About a year ago, a couple of good friends invited me to help them run a vape shop and eventual e-juice manufacturer in my hometown (Louisville, Colorado). We in this industry believe vaping to be potentially enormously beneficial to public health, and we’ve been dismayed to see it take a pretty stern beating in the public arena. This, along with the FDA’s recent ruling in favor of strict regulation and all of the various local ordinances popping up, have prompted me to action.
[Ed. note: The author of this piece works in the vape industry and therefore does have a vested interest. Knowing that, we’re running this because we largely agree with the points made here. There are also plenty of valid arguments against e-cigs and vaping, which you can and should read here.]
Well, to list-making at any rate. Because unless you go out of your way to be informed, chances are you’ve been exposed to more misinformation than truth about what the media calls “e-cigs” and what most others call “vaping.” Why is that, by the way? Glad you asked.
5. Two Completely Different Products Are Referred To As “E-Cigs”
Photo credit: World News Network
When most people think of an electronic cigarette, they think of the product pictured above on the far left. They look like regular (“analog”) cigarettes, you buy them at a gas station, and (if you buy Vuze or Blu, the two most popular brands) they are made by tobacco companies—Imperial Tobacco and RJ Reynolds, respectively. The cartridges in these come pre-filled, and must be replaced with new cartridges. They have very limited flavor selections, and are ostensibly a simple—perhaps healthier—replacement for cigarettes.
Yet despite their impressive sales numbers, the vast majority of those who permanently quit smoking in favor of vaping do not use them. My store doesn’t even carry them. In fact, no vape shops do—just gas stations and convenience stores.
In an actual vape shop, you’ll find products like those in the middle (commonly referred to as APVs—Advanced Personal Vaporizers—or “Vape Pens”) and on the right (“Vape Mods”). APVs (most made by Chinese companies like Innokin) contain electronics allowing the user to regulate the power level, produce a moderate amount of vapor, and are generally priced under $100. Mods (mostly made by American companies like Surefire or various small Greek and Filipino companies) are for use with user-rebuildable atomizers, can potentially producetons of vapor, and can be quite expensive.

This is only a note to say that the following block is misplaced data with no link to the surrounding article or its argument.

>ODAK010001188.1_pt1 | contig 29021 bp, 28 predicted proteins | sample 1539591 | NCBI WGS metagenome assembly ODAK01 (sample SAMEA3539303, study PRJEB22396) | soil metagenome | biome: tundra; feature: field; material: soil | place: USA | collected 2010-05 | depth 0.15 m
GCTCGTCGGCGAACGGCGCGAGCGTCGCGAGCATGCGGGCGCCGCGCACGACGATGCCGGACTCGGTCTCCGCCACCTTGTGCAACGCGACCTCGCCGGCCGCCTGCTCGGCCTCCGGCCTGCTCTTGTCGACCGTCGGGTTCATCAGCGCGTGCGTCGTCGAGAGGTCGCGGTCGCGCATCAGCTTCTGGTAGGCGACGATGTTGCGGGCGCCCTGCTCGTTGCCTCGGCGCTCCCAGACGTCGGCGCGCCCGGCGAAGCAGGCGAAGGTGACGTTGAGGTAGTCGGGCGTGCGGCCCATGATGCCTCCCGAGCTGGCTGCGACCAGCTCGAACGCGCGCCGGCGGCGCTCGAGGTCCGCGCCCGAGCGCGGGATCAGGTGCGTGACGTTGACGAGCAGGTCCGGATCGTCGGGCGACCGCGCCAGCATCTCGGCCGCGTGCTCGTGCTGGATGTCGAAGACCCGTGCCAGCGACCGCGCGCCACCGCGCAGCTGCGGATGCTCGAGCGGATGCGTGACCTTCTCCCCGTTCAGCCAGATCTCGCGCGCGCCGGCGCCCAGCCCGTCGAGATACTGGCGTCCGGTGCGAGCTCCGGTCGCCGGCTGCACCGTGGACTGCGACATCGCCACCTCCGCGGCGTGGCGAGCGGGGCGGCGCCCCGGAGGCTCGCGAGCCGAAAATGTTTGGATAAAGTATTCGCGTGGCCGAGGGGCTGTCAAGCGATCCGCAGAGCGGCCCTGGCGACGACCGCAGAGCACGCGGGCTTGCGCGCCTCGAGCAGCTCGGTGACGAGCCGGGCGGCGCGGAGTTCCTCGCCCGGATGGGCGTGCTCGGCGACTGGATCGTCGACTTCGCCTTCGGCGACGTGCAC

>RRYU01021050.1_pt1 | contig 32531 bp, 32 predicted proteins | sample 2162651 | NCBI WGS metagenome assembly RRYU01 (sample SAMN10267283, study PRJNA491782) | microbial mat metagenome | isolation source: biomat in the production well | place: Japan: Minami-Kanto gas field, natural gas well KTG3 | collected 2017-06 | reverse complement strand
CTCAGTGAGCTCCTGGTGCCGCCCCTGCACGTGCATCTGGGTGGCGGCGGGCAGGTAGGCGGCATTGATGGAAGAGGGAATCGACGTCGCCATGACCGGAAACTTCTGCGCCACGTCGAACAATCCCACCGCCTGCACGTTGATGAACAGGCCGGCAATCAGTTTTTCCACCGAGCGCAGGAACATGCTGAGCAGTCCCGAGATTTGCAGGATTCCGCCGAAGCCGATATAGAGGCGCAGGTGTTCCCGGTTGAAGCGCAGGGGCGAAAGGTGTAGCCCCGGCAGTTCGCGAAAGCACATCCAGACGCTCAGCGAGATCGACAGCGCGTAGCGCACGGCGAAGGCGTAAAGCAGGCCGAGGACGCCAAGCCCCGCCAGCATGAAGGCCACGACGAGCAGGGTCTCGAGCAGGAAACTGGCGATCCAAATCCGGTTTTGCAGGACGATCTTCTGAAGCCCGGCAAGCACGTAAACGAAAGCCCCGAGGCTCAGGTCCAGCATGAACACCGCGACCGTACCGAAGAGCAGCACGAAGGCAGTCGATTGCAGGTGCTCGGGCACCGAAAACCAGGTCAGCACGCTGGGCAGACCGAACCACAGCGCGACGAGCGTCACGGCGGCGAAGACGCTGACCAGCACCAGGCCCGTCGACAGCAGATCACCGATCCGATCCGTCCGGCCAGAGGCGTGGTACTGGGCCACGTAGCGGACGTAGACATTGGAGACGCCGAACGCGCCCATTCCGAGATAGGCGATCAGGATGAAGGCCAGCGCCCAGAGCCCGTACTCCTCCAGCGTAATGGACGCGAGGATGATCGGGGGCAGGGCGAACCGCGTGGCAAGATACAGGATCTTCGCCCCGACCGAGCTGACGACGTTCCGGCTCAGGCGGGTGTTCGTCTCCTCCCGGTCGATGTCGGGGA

Users are typically introduced to vaping with the mass-market products on the left, move to the middle for a more satisfying vape (as the analog imitators are very high nicotine and low vapor), and end up on the right when they really start wanting more flavor and less nicotine (more on that shortly). This is likely why, as sales of mods or “open system” devices have increased, sales of disposables have plummeted (and why tobacco companies that make disposables would rather mods just go away altogether).
This is important because lawmakers and the media absolutely do not differentiate between the two products, yet there is a world of difference. When they claim that “nobody knows what’s in these things,” it makes me wonder exactly what things they’re talking about, since . . .
4. E-Liquid Ingredients Are Not A Mystery
Photo credit: Russell Mills
My title at my company is Juicemaster General. I know, it’s an awesome title—I made it up. It means that I am responsible for every bottle of e-liquid that leaves one of our wholesale customers’ shelves, and I make 95 percent of it myself by hand. There are only four ingredients, and we did not find a single one of them on the surface of the Moon.
E-liquid begins with the main base, vegetable glycerin. We (and most other manufacturers) use certified organic VG—the glycerin doesn’t carry flavor very well, but does produce a lot of vapor. The next ingredient is propylene glycol—this is usually cited by alarmists as being a “main ingredient in antifreeze.” This is incorrect, as they’re willfully confusing it with diethylene glycol, which has actually been found in mass market e-cig products. I absolutely do not add any of that to my liquid because I do not make antifreeze.
Propylene glycol—or PG—is a main ingredient in albuterol, or asthma inhalers, and is perfectly safe to inhale when vaporized. PG is thinner than VG, and carries flavor very well—the next ingredient, flavorings, are usually suspended in PG. Flavorings are food-grade, can be natural or artificial, and are limited only by the imagination of the juice maker.
A note about these ingredients—the “we don’t know what’s in these things” arguments dissolve in the face of numerous studies like these, showing that not only do we understand completely what’s in these things, but we also have a solid understanding of their (negligible) toxicity when vaporized.
The final ingredient is pharmaceutical-grade nicotine, and all juice manufacturers make their product available in varying nicotine strengths. They range from ridiculous (up to 36 milligrams per milliliter—basically a Lucky Strike with the filter ripped off) all the way down to nothing at all. That’s right, zero. So what’s the point of selling a “tobacco product” with no nicotine, you ask?
3. Many Vapors Use Very Little To No Nicotine
You may be tempted to think I’m full of crap, but our sales figures don’t lie: In our business, e-liquid in very low to zero nicotine strength (6 mg per ml and below) outsells medium-to-high strengths (12 mg and above) by better than a two-to-one margin. Also, considering that literally every single e-liquid manufacturer offers zero-nicotine liquid—and at least one makes only that—it’s safe to say that there would be no supply if the demand did not exist. I personally had quit smoking for two years before I started vaping, and I use zero-nicotine liquid daily.